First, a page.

Friday, July 18, 2008

Medved reviews an Atheist President

I confess I never liked Michael Medved as a movie reviewer. Being vaguely aware he had morphed into a conservative commentator, it wasn't a total surprise to come across one of his articles on Townhall. In his opinion, there are three reasons why Americans Are Right To Resist An Atheist As President. None of those reasons has the least bit of merit but that doesn't stop Medved from suffering through.

The first danger an atheist President would pose to the country is that of "hollowness and hypocrisy at state occasions." It's no secret the President "presides over solemn and ceremonial occasions." But did you know he is titular head of something called the Church of America? I hadn't heard of this church. Apparently it's an "informal, tolerant but profoundly important civic religion that dominates all our national holidays and historic milestones." Without being a member of this very important organization, it would be impossible for the President to give the customary Thanksgiving Proclamation. After all, to whom would an atheist suggest the population give thanks? How could we suffer through this indecision? I know every year I sit in front of the television waiting on word from the White House: Just who am I to thank this year? Medved has an idea. Let's thank the Indians of Massachusetts. I have a better idea. Let's thank whoever we please, be it God, a family member, employer, or even the good old USA. After all, why should a President tell us who to thank? On electing him, did we delegate that solemn authority?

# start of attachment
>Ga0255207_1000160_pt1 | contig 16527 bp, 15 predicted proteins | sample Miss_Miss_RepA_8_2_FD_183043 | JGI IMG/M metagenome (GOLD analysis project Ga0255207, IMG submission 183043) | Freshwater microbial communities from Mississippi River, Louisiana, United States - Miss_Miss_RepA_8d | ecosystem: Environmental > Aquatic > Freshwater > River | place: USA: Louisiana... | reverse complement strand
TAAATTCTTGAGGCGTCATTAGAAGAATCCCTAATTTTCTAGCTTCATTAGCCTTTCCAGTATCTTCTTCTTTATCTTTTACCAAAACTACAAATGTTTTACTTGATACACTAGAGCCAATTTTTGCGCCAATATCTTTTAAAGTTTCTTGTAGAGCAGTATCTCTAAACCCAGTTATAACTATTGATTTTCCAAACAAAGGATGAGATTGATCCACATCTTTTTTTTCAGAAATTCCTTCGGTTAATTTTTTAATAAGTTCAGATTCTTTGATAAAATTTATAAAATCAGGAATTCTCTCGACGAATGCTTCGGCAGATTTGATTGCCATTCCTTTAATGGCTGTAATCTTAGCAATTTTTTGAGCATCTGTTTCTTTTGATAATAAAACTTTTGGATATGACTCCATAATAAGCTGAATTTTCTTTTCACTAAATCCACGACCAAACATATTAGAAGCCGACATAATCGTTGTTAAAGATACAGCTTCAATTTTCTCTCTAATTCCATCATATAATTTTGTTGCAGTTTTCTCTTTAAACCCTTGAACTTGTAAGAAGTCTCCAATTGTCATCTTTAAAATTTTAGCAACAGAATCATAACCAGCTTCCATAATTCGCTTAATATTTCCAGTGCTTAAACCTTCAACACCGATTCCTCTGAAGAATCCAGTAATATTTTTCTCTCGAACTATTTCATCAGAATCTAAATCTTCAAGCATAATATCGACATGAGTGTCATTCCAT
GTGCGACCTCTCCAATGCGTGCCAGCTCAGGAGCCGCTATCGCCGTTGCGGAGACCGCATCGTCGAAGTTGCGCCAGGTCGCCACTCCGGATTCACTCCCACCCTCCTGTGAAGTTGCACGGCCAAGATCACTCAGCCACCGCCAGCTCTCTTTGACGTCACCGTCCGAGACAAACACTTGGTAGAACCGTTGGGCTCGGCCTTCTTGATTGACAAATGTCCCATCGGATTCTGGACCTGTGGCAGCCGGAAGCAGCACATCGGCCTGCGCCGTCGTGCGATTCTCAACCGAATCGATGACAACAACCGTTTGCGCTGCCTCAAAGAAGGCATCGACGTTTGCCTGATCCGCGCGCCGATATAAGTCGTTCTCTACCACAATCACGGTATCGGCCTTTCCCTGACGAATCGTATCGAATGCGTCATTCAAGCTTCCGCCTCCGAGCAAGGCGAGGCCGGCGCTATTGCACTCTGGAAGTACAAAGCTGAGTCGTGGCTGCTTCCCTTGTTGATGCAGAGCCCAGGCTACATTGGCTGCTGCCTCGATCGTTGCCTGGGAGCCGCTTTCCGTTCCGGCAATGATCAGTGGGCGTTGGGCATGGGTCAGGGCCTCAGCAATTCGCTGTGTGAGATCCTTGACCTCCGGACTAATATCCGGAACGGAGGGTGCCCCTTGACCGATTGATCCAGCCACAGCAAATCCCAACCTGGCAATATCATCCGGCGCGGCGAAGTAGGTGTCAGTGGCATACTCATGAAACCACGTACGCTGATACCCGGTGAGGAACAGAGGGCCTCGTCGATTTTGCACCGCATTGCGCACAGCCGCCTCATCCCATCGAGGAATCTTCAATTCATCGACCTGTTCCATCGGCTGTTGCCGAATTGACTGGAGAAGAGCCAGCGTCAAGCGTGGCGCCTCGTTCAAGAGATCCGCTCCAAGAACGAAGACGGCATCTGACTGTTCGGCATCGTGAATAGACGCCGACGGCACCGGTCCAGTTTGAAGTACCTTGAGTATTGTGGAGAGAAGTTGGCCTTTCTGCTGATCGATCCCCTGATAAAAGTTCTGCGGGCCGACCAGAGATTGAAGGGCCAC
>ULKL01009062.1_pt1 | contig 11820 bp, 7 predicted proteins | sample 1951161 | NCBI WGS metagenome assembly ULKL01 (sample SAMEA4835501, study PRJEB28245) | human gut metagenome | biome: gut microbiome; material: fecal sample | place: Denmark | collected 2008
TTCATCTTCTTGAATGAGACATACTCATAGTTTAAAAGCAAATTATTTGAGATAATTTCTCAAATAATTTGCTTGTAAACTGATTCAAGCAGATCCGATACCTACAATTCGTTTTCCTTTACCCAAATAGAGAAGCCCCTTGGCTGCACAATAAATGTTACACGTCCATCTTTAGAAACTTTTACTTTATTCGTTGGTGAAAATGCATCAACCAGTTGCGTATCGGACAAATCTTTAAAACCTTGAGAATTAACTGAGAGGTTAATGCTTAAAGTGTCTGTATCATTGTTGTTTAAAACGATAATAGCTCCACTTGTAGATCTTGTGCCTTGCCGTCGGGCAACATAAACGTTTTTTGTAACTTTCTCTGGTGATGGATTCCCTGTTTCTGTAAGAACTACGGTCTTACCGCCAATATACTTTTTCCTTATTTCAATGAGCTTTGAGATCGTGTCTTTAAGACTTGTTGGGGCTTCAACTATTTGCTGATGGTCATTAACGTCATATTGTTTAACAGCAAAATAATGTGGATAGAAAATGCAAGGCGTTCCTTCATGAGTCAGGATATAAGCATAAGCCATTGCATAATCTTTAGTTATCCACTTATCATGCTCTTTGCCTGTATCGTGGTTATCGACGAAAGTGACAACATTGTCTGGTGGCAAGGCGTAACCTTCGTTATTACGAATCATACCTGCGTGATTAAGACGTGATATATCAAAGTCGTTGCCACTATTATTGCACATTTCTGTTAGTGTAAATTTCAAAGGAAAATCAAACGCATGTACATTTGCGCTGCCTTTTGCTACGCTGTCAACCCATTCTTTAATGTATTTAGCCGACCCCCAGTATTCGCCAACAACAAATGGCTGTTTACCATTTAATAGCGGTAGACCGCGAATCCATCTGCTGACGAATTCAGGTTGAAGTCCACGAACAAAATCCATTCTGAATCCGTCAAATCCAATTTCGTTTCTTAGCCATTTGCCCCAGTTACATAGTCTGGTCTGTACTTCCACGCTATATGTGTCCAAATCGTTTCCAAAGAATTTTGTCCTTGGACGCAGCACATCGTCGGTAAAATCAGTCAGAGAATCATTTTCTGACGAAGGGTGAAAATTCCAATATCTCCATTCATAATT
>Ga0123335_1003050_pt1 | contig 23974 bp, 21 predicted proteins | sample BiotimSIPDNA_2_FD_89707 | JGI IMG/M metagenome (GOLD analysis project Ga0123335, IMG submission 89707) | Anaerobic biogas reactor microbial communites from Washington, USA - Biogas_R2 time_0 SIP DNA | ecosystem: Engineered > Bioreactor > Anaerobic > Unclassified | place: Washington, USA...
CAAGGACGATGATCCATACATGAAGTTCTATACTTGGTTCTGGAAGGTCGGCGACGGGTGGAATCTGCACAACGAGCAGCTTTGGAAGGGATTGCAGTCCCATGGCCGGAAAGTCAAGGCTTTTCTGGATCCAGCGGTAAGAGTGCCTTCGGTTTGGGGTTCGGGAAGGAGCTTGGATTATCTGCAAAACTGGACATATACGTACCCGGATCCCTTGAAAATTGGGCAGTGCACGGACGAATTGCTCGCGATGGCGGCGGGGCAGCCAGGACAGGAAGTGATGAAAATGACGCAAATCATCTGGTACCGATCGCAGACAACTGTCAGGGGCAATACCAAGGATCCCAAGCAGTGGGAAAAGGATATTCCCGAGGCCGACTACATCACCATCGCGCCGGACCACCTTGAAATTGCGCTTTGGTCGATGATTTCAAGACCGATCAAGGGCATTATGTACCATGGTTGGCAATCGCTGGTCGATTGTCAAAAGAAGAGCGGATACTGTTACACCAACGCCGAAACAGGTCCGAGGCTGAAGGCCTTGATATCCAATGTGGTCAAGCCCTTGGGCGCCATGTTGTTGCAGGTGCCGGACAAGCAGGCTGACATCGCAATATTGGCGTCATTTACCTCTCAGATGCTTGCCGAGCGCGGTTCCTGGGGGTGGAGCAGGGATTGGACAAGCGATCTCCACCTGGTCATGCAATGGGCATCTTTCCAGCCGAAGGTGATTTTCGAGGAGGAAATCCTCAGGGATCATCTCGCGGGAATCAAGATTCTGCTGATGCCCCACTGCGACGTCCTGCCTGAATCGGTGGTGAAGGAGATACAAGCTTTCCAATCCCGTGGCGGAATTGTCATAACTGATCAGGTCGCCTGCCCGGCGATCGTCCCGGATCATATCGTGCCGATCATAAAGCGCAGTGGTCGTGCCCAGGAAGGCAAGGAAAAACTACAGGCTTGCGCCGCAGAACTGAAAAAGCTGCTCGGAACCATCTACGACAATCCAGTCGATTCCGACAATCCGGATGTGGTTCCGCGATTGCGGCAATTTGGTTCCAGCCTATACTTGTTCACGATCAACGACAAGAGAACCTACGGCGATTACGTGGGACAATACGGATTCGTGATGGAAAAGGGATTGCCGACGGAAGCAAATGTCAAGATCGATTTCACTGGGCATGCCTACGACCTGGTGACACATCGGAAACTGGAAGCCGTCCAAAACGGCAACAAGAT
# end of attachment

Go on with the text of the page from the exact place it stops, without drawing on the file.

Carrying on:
Apparently Medved's Americans don't want the freedom to thank whoever they wish. They must resist this wild idea, the freedom of thankfulness. In Medved's America, we follow orders.

Medved further informs us that the Church of America has a profession of faith called the Pledge of Allegiance. Allegedly an atheistic President cannot honestly recite this pledge because it contains the words, "under God." Nobody wants a hypocrite for President.